I am not sure about the usage of the word “restriction”. I would like to use it in a sentence like: “This video has some distribution and/or age restrictions”.

Can I use “has some” or is there a better way?

  • 2
    You could say it, but it's rather pointless. What do you mean, some restrictions? If I should care about the restrictions, clearly state what they actually are. And if I should not care about them, mentioning them without actually mentioning them is just a waste of space and time.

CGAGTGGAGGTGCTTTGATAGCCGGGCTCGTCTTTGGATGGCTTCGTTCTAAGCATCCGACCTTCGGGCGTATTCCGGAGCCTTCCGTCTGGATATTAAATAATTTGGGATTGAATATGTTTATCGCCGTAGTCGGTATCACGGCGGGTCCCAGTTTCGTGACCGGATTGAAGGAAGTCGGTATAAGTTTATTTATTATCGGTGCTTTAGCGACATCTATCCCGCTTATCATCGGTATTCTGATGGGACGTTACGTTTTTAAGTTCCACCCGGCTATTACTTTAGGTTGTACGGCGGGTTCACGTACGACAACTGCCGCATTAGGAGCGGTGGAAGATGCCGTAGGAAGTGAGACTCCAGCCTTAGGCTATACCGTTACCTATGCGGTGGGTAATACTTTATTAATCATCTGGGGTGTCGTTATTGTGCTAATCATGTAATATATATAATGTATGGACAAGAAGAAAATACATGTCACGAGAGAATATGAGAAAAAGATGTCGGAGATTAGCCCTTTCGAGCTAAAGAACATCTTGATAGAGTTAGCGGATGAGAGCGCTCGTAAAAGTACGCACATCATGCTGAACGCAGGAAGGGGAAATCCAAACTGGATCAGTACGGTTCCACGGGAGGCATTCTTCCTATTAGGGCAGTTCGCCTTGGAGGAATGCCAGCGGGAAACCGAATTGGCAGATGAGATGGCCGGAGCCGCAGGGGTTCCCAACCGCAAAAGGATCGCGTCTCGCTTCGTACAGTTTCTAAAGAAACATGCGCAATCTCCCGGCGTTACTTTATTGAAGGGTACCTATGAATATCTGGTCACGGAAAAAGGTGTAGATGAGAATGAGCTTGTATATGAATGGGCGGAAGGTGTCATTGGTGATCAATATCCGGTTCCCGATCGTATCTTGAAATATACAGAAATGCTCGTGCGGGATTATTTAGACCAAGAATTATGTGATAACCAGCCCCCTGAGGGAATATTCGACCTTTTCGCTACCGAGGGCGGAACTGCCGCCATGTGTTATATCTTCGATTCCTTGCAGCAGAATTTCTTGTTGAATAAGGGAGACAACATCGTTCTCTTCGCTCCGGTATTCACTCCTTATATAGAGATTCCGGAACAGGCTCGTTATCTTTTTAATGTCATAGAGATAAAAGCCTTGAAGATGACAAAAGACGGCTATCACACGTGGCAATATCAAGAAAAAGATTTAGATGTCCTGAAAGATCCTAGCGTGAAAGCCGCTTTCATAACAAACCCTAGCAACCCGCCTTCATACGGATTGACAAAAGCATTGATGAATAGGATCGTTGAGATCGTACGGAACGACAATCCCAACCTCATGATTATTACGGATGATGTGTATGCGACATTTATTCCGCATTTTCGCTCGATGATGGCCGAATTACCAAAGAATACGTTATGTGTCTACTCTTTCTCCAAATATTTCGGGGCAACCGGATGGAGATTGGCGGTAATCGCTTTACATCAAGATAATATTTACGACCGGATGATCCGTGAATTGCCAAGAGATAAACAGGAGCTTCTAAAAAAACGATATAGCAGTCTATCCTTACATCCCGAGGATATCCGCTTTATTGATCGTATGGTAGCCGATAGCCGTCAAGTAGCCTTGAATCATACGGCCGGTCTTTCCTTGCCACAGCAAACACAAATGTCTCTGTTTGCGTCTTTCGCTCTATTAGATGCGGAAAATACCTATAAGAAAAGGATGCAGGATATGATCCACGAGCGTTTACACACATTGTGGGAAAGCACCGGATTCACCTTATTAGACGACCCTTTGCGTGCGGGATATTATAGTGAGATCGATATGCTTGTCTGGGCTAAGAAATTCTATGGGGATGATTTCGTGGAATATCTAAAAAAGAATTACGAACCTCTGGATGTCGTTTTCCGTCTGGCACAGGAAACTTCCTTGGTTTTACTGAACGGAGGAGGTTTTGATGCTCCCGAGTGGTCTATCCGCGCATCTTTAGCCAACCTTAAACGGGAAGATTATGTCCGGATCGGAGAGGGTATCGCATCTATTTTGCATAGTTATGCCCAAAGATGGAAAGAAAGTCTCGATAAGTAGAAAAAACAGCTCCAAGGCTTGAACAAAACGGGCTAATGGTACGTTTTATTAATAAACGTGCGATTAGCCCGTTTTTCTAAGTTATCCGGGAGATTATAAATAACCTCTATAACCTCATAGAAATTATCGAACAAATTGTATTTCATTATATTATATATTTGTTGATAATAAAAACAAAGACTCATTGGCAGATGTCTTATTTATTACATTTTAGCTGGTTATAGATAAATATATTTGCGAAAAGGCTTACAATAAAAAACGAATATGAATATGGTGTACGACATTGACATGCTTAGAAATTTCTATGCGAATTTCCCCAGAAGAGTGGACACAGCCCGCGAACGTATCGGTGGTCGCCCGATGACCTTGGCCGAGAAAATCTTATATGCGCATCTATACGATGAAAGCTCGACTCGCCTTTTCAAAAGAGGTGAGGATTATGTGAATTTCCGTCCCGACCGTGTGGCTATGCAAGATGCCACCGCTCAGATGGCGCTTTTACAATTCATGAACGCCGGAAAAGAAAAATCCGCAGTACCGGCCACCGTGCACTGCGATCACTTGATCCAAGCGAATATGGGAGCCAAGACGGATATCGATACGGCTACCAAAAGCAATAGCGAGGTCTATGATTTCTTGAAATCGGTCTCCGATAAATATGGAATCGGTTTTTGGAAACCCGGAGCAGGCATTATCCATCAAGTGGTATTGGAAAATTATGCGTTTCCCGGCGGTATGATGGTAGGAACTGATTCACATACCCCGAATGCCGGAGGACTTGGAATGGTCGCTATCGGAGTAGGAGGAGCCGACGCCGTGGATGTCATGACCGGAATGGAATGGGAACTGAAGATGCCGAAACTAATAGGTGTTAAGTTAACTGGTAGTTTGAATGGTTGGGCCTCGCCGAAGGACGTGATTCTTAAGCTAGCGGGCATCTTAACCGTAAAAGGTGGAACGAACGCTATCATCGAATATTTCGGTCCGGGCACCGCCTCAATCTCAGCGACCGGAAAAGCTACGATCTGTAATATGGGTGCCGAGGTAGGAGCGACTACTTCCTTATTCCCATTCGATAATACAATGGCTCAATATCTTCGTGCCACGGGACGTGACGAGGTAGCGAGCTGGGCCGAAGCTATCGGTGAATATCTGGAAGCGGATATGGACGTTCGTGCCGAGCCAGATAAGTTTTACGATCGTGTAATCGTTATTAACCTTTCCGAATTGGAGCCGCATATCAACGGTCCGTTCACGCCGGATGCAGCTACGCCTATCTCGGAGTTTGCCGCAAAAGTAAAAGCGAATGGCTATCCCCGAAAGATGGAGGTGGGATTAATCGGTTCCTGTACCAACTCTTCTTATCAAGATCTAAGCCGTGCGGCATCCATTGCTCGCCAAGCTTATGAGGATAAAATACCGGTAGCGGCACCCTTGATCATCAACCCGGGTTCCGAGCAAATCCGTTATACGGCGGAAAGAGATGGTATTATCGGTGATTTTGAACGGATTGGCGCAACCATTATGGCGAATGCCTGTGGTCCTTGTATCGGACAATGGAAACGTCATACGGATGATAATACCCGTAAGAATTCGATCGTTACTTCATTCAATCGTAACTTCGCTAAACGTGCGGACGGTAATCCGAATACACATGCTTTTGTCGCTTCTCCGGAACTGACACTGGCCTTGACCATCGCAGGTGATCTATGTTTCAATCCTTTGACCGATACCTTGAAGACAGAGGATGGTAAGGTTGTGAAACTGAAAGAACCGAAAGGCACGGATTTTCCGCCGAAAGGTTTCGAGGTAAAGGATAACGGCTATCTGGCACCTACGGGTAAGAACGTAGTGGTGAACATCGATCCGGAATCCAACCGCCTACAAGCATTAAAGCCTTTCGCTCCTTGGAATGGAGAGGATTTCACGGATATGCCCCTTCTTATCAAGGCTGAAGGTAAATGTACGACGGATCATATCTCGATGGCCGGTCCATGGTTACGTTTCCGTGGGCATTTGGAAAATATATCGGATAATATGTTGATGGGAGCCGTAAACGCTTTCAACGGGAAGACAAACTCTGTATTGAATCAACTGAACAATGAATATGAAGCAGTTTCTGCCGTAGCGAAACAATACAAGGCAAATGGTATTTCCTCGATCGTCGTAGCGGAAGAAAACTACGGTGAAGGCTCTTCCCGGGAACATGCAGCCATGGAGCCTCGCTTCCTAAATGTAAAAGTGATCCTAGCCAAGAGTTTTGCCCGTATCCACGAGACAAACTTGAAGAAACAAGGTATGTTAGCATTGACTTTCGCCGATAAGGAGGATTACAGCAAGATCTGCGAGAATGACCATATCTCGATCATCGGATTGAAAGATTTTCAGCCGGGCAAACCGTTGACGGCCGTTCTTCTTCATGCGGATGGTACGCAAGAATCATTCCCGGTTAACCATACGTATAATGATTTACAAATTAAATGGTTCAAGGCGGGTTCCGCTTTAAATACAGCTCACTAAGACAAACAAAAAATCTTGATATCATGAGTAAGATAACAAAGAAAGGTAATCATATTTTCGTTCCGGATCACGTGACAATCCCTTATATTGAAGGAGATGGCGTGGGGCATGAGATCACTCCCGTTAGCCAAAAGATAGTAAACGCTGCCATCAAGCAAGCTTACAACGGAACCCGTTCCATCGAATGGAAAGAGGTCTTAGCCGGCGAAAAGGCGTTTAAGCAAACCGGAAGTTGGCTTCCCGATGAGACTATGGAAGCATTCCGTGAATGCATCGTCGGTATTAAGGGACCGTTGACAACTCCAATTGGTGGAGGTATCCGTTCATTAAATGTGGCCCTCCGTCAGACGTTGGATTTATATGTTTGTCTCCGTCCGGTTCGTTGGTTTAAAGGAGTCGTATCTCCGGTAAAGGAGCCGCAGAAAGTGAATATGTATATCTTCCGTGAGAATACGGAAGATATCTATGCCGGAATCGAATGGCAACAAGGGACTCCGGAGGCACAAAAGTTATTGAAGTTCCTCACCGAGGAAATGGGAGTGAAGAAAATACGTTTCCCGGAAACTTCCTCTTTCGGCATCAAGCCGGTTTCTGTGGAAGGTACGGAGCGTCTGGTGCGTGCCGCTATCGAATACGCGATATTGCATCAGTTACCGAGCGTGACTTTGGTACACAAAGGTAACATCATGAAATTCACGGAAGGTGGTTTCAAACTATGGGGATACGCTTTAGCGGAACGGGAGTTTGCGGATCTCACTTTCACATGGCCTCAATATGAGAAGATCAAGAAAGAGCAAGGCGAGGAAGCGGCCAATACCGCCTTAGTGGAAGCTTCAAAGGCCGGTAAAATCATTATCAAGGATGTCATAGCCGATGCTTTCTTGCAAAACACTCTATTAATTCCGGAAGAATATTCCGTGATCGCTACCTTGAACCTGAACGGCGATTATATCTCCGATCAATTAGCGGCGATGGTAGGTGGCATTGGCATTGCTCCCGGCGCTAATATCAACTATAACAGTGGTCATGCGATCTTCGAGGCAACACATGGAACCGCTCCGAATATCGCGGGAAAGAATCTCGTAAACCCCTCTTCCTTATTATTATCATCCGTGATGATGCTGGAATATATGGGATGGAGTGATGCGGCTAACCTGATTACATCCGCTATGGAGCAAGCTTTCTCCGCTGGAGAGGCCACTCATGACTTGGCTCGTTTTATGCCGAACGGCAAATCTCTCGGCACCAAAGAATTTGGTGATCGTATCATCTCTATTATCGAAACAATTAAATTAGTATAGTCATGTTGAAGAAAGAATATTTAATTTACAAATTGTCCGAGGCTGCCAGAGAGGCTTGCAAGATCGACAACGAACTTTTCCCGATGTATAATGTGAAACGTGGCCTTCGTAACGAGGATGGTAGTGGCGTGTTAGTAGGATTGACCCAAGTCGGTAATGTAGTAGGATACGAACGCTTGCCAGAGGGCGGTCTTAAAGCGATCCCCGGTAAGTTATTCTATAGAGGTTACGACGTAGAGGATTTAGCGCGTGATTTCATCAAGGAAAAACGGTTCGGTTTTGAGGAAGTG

– RegDwigнt
    Jul 13, 2014 at 13:04
  • 1
    I totally agree with RegDwight. If I should care about the restrictions, you can say This video is intended for people aged ?+ if there is an age. If I should not, why do you need such a sentence?
    – Archa
    Jul 13, 2014 at 13:18

1 Answer 1


Possible alternatives to “has some restrictions” include the following:

  • is subject to some restrictions
  • is under some restrictions
  • carries some restrictions

The version with has is the most common, per Google-Books Ngram, followed by the first of the bulleted ones. The others, somewhat to my surprise, apparently did not occur in their corpus.

You might also try building your sentence around the passive verb is restricted.

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